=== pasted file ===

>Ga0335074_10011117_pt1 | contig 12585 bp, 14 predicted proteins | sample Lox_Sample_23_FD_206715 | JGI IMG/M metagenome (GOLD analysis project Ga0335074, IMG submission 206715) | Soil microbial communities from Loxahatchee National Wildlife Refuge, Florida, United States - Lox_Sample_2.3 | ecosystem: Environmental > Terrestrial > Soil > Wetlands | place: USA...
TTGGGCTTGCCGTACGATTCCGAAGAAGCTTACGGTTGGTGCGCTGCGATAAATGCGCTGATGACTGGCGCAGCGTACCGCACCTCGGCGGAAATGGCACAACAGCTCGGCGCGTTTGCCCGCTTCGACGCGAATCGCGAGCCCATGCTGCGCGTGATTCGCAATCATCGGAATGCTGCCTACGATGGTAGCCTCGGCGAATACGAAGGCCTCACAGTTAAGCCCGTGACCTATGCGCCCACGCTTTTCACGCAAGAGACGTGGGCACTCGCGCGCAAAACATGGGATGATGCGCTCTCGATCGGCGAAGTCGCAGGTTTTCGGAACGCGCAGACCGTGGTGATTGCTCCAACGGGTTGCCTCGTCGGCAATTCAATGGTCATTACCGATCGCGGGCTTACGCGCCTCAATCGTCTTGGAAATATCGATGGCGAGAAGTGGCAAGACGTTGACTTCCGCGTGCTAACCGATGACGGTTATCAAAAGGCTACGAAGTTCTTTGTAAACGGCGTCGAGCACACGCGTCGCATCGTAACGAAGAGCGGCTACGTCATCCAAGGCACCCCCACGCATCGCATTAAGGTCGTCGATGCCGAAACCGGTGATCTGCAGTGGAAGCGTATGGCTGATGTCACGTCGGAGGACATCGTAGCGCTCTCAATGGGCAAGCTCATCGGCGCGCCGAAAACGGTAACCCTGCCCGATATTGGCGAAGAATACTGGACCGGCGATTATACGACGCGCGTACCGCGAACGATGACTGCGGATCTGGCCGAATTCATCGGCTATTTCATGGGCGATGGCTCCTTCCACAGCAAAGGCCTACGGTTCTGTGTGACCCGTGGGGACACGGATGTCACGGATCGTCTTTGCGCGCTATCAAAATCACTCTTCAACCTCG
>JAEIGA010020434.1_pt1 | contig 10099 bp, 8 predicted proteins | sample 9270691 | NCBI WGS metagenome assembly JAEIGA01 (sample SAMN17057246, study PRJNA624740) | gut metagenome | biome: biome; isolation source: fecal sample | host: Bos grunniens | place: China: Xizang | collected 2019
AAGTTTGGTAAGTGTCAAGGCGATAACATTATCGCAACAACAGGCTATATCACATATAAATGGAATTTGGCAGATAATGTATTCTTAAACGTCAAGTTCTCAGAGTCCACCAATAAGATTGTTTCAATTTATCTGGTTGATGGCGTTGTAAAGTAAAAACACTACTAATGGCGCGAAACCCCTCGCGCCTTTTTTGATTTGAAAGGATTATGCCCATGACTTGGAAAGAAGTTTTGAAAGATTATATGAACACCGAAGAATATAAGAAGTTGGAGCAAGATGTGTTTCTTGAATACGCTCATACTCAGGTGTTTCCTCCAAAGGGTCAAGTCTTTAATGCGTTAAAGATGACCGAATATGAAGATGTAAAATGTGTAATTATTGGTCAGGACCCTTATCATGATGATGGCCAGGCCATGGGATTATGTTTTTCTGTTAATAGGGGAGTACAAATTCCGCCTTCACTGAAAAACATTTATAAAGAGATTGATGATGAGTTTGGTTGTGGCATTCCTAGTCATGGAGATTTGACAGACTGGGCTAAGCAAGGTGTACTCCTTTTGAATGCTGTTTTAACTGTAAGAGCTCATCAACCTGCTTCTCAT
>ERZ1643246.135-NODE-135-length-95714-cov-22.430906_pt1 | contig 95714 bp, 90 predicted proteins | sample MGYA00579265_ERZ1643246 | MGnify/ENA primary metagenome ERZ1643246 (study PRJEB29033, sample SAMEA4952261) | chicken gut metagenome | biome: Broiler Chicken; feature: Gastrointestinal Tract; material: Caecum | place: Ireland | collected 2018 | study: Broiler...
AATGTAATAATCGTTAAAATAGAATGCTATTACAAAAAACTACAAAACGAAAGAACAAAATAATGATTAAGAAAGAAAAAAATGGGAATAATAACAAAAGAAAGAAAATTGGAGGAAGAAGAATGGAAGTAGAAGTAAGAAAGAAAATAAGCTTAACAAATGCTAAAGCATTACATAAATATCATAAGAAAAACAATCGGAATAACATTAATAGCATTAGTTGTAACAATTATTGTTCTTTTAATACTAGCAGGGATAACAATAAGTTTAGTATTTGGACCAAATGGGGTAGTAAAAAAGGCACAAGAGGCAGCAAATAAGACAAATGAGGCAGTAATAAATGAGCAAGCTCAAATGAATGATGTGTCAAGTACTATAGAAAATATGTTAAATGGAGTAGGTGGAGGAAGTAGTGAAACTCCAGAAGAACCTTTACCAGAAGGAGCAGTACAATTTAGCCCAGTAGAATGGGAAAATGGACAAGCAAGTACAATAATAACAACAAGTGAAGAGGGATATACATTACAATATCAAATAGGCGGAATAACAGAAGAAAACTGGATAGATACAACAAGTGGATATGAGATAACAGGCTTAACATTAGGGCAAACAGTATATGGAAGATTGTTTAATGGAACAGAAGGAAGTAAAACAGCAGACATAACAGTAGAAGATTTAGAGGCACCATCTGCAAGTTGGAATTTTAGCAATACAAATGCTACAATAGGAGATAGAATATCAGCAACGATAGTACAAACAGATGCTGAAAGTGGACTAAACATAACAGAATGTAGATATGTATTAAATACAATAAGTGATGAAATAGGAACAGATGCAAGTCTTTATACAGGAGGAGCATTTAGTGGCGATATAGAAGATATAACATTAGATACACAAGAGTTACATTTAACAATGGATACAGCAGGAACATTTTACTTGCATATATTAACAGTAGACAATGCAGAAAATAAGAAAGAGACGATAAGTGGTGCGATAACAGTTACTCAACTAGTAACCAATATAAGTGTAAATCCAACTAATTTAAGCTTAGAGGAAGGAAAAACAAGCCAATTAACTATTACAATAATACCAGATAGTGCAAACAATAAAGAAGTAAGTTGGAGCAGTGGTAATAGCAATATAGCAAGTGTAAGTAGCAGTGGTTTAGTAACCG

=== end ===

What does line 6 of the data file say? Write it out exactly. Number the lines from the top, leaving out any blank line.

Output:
AATGTAATAATCGTTAAAATAGAATGCTATTACAAAAAACTACAAAACGAAAGAACAAAATAATGATTAAGAAAGAAAAAAATGGGAATAATAACAAAAGAAAGAAAATTGGAGGAAGAAGAATGGAAGTAGAAGTAAGAAAGAAAATAAGCTTAACAAATGCTAAAGCATTACATAAATATCATAAGAAAAACAATCGGAATAACATTAATAGCATTAGTTGTAACAATTATTGTTCTTTTAATACTAGCAGGGATAACAATAAGTTTAGTATTTGGACCAAATGGGGTAGTAAAAAAGGCACAAGAGGCAGCAAATAAGACAAATGAGGCAGTAATAAATGAGCAAGCTCAAATGAATGATGTGTCAAGTACTATAGAAAATATGTTAAATGGAGTAGGTGGAGGAAGTAGTGAAACTCCAGAAGAACCTTTACCAGAAGGAGCAGTACAATTTAGCCCAGTAGAATGGGAAAATGGACAAGCAAGTACAATAATAACAACAAGTGAAGAGGGATATACATTACAATATCAAATAGGCGGAATAACAGAAGAAAACTGGATAGATACAACAAGTGGATATGAGATAACAGGCTTAACATTAGGGCAAACAGTATATGGAAGATTGTTTAATGGAACAGAAGGAAGTAAAACAGCAGACATAACAGTAGAAGATTTAGAGGCACCATCTGCAAGTTGGAATTTTAGCAATACAAATGCTACAATAGGAGATAGAATATCAGCAACGATAGTACAAACAGATGCTGAAAGTGGACTAAACATAACAGAATGTAGATATGTATTAAATACAATAAGTGATGAAATAGGAACAGATGCAAGTCTTTATACAGGAGGAGCATTTAGTGGCGATATAGAAGATATAACATTAGATACACAAGAGTTACATTTAACAATGGATACAGCAGGAACATTTTACTTGCATATATTAACAGTAGACAATGCAGAAAATAAGAAAGAGACGATAAGTGGTGCGATAACAGTTACTCAACTAGTAACCAATATAAGTGTAAATCCAACTAATTTAAGCTTAGAGGAAGGAAAAACAAGCCAATTAACTATTACAATAATACCAGATAGTGCAAACAATAAAGAAGTAAGTTGGAGCAGTGGTAATAGCAATATAGCAAGTGTAAGTAGCAGTGGTTTAGTAACCG